With the FOMC meeting just 2 days away, the Bureau of Labour Statistics released its much-awaited, final CPI print of the year.
Overall inflation had eased to 7.1% YoY, from 7.7% in the previous month, coming in below economists’ polls of 7.3%.
This was the lowest annualized reading this year, having peaked at 9.1% in June 2022. Interested readers can view commentary on the June print here.
Core (non-food, non-energy) inflation also eased to 6%, falling from a peak of 6.7% earlier in the year, and coming in lower than the October reading of 6.3%.
This decline is likely a combination of multiple factors, including an improvement in the Ukraine-Russia situation, restoration of some supply chains, declining shelter costs and the Fed’s aggressive tightening measures.
Regarding the health of supply chains, the Institute of Supply Management found that factory prices for goods recently fell to a two and a half year low.
The shelter index rose 7.1% during the year, and 0.6% on the month.
The energy index increased 13.1% YoY, while the gasoline index, fuel oil index and the electricity line item rose 10.1%, 65.7%, and 13.7%, respectively.
On a monthly basis, the gasoline index, natural gas index and electricity declined 2%, 3.5% and 0.2%, respectively.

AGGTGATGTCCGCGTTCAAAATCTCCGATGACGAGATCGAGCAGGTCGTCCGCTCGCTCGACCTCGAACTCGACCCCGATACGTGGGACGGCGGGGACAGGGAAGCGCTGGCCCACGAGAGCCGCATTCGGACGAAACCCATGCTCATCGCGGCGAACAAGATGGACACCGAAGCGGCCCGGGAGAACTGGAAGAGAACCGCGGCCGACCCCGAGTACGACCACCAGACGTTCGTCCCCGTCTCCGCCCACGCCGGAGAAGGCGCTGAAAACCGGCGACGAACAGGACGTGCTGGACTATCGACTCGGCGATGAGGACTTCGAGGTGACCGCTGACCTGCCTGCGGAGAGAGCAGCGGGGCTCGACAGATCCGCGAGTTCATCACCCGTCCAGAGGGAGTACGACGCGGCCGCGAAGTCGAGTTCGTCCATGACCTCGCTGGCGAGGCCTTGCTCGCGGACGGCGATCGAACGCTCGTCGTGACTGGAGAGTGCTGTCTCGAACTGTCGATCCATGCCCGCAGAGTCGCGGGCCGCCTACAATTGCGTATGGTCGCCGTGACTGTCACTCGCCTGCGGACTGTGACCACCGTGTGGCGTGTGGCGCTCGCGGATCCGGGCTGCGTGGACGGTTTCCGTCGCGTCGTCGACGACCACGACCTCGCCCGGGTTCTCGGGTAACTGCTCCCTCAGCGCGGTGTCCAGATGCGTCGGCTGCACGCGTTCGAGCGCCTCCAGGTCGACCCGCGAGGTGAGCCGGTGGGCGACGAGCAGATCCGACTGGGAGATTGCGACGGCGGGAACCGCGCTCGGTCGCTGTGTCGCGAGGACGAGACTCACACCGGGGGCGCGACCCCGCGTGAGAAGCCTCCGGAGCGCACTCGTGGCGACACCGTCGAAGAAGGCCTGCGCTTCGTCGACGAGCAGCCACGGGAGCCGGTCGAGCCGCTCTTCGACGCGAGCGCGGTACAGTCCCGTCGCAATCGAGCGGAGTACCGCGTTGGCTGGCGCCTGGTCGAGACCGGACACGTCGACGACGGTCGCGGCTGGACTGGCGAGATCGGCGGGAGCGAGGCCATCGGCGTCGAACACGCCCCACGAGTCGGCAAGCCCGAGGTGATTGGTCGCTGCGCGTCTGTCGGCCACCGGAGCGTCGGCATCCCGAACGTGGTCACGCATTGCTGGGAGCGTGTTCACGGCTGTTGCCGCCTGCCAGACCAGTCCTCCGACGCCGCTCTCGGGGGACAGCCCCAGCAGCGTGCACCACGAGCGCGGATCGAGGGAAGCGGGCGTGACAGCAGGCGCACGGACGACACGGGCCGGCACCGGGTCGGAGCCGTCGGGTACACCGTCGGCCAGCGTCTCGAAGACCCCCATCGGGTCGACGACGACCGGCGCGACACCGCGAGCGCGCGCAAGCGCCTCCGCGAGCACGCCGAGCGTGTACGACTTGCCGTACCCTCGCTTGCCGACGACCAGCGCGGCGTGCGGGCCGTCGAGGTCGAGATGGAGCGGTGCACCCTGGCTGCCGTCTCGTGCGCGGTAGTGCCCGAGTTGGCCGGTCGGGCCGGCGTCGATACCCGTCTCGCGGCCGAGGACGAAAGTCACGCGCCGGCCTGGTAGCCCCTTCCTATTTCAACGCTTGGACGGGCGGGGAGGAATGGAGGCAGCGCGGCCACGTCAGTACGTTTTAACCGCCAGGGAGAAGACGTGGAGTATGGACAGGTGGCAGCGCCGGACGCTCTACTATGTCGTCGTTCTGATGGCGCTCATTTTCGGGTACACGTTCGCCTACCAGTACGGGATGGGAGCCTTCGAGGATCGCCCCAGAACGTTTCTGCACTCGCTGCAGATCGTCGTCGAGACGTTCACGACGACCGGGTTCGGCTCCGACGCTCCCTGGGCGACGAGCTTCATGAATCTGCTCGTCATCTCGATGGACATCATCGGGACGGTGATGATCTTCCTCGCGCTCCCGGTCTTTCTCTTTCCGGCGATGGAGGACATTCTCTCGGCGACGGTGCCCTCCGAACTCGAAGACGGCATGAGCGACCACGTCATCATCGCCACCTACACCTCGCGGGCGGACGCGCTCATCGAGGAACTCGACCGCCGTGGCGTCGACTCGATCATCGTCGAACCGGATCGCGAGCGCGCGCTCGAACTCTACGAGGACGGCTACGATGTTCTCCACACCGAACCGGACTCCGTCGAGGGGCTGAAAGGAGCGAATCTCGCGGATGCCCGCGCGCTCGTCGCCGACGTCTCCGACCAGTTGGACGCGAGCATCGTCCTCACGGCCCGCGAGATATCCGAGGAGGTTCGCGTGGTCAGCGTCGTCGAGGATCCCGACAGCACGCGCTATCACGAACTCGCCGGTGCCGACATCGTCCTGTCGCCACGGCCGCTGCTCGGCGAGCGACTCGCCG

At the time of writing, given the better-than-anticipated reading, the DJIA, S&P 500 and Nasdaq were up 1.6%, 1.4% and 1.3%, respectively.
Optimism was driven by expectations that the Fed may ease its interest rates pathway into 2023 and beyond.
For the month, headline CPI was up 0.1%, while core CPI was relatively muted, rising only 0.2%.
Justin Wolfers, Professor of Public Policy and Economics at the University of Michigan, tweeted,
Remarkably good news, for the 2nd month in a row. Inflation has clearly peaked.
The FOMC is almost certain to raise rates by 50 bps later this week with CME reporting an 80% chance of reaching 4.25 – 4.5% levels.
Source: CME FedWatch Tool
Moreover, inflation expectations also seem to be on the way down.
Source: NY Fed
Wolfers believes that,
There’s no broader inflationary psychology.
It is true that we can expect the stubborn shelter index to ease in coming months, in line with the declines in the Case-Shiller housing indicators (which I covered in a story here.)
However, with winter approaching, oil prices could still pose a threat, particularly if geopolitical uncertainties happen to re-emerge, leading to a potential spike in the CPI.
In addition, former Fed insider and Founder of Quill Intelligence, Daniella DiMartino Booth, believes that main street is particularly concerned about the prospect of rising food inflation.
This week, all eyes will be on the Fed’s Summary of Economic Projections and the dot plot, to gauge the institution’s pathway ahead in the coming 12-18 months.
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